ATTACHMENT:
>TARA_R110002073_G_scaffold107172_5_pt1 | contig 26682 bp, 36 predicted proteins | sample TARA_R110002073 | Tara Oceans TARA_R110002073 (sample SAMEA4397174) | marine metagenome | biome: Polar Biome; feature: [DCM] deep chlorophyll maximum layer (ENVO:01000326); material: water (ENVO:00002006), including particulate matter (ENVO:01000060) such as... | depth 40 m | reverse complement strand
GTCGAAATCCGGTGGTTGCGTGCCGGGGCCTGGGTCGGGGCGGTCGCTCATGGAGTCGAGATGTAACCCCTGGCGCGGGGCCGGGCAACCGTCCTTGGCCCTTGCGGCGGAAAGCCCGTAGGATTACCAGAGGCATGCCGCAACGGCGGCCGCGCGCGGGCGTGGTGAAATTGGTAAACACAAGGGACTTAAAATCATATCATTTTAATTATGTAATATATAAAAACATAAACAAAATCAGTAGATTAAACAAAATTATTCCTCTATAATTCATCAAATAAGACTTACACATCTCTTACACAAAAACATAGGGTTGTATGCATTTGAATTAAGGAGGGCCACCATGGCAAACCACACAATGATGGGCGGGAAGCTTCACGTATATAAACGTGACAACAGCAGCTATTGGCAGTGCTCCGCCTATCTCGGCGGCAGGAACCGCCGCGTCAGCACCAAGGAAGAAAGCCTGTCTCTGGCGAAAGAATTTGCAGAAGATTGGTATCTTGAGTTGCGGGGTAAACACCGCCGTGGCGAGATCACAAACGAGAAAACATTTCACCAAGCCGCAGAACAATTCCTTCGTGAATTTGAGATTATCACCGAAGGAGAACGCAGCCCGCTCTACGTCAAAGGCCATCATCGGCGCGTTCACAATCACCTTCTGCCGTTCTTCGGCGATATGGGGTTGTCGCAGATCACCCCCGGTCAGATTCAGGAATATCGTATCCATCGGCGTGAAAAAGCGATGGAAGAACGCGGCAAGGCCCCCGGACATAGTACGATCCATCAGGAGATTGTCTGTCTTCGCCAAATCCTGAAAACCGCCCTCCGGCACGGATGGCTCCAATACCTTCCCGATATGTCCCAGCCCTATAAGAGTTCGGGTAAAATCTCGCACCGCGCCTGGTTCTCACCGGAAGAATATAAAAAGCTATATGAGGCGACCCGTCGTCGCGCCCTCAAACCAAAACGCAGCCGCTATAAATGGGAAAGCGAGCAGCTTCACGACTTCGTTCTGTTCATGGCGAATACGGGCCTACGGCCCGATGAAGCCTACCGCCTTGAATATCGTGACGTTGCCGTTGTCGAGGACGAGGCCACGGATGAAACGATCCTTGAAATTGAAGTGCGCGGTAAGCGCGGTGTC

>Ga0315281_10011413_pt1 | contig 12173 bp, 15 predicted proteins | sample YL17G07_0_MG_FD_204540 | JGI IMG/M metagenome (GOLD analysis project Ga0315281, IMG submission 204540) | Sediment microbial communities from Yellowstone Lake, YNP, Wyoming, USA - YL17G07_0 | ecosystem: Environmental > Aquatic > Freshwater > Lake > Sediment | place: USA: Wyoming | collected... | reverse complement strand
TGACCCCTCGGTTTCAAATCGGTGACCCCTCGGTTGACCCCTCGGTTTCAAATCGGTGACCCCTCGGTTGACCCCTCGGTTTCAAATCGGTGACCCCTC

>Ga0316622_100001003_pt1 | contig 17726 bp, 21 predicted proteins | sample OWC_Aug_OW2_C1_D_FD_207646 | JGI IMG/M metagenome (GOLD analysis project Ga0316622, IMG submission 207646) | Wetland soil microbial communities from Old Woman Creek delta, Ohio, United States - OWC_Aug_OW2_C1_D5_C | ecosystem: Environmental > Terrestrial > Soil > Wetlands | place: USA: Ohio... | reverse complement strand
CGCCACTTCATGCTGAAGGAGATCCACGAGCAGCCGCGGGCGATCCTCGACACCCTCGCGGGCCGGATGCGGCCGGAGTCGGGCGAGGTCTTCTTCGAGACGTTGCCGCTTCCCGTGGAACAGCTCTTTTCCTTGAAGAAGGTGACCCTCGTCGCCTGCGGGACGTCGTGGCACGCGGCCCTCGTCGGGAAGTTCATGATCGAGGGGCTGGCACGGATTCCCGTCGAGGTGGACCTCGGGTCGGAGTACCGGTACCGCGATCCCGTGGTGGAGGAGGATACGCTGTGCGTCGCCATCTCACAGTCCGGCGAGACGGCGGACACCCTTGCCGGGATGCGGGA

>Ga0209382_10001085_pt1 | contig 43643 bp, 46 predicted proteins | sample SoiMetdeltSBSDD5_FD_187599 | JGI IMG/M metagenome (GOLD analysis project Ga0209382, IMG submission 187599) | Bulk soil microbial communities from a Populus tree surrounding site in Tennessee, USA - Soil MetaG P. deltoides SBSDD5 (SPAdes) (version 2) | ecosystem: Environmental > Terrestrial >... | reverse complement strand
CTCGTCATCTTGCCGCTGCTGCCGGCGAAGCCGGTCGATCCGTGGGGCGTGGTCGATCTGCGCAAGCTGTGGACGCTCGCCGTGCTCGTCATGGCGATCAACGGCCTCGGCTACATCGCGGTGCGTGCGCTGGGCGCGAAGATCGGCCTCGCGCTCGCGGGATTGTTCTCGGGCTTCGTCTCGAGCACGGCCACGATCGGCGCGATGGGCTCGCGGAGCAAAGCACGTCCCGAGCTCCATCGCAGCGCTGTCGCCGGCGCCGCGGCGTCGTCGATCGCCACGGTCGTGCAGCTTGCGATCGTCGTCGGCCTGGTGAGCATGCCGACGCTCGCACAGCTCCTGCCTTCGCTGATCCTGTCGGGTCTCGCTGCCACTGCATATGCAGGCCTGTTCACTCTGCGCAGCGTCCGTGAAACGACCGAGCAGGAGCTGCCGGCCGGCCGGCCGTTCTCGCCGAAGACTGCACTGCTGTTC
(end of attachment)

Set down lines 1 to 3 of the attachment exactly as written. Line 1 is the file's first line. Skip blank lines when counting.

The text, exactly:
>TARA_R110002073_G_scaffold107172_5_pt1 | contig 26682 bp, 36 predicted proteins | sample TARA_R110002073 | Tara Oceans TARA_R110002073 (sample SAMEA4397174) | marine metagenome | biome: Polar Biome; feature: [DCM] deep chlorophyll maximum layer (ENVO:01000326); material: water (ENVO:00002006), including particulate matter (ENVO:01000060) such as... | depth 40 m | reverse complement strand
GTCGAAATCCGGTGGTTGCGTGCCGGGGCCTGGGTCGGGGCGGTCGCTCATGGAGTCGAGATGTAACCCCTGGCGCGGGGCCGGGCAACCGTCCTTGGCCCTTGCGGCGGAAAGCCCGTAGGATTACCAGAGGCATGCCGCAACGGCGGCCGCGCGCGGGCGTGGTGAAATTGGTAAACACAAGGGACTTAAAATCATATCATTTTAATTATGTAATATATAAAAACATAAACAAAATCAGTAGATTAAACAAAATTATTCCTCTATAATTCATCAAATAAGACTTACACATCTCTTACACAAAAACATAGGGTTGTATGCATTTGAATTAAGGAGGGCCACCATGGCAAACCACACAATGATGGGCGGGAAGCTTCACGTATATAAACGTGACAACAGCAGCTATTGGCAGTGCTCCGCCTATCTCGGCGGCAGGAACCGCCGCGTCAGCACCAAGGAAGAAAGCCTGTCTCTGGCGAAAGAATTTGCAGAAGATTGGTATCTTGAGTTGCGGGGTAAACACCGCCGTGGCGAGATCACAAACGAGAAAACATTTCACCAAGCCGCAGAACAATTCCTTCGTGAATTTGAGATTATCACCGAAGGAGAACGCAGCCCGCTCTACGTCAAAGGCCATCATCGGCGCGTTCACAATCACCTTCTGCCGTTCTTCGGCGATATGGGGTTGTCGCAGATCACCCCCGGTCAGATTCAGGAATATCGTATCCATCGGCGTGAAAAAGCGATGGAAGAACGCGGCAAGGCCCCCGGACATAGTACGATCCATCAGGAGATTGTCTGTCTTCGCCAAATCCTGAAAACCGCCCTCCGGCACGGATGGCTCCAATACCTTCCCGATATGTCCCAGCCCTATAAGAGTTCGGGTAAAATCTCGCACCGCGCCTGGTTCTCACCGGAAGAATATAAAAAGCTATATGAGGCGACCCGTCGTCGCGCCCTCAAACCAAAACGCAGCCGCTATAAATGGGAAAGCGAGCAGCTTCACGACTTCGTTCTGTTCATGGCGAATACGGGCCTACGGCCCGATGAAGCCTACCGCCTTGAATATCGTGACGTTGCCGTTGTCGAGGACGAGGCCACGGATGAAACGATCCTTGAAATTGAAGTGCGCGGTAAGCGCGGTGTC

>Ga0315281_10011413_pt1 | contig 12173 bp, 15 predicted proteins | sample YL17G07_0_MG_FD_204540 | JGI IMG/M metagenome (GOLD analysis project Ga0315281, IMG submission 204540) | Sediment microbial communities from Yellowstone Lake, YNP, Wyoming, USA - YL17G07_0 | ecosystem: Environmental > Aquatic > Freshwater > Lake > Sediment | place: USA: Wyoming | collected... | reverse complement strand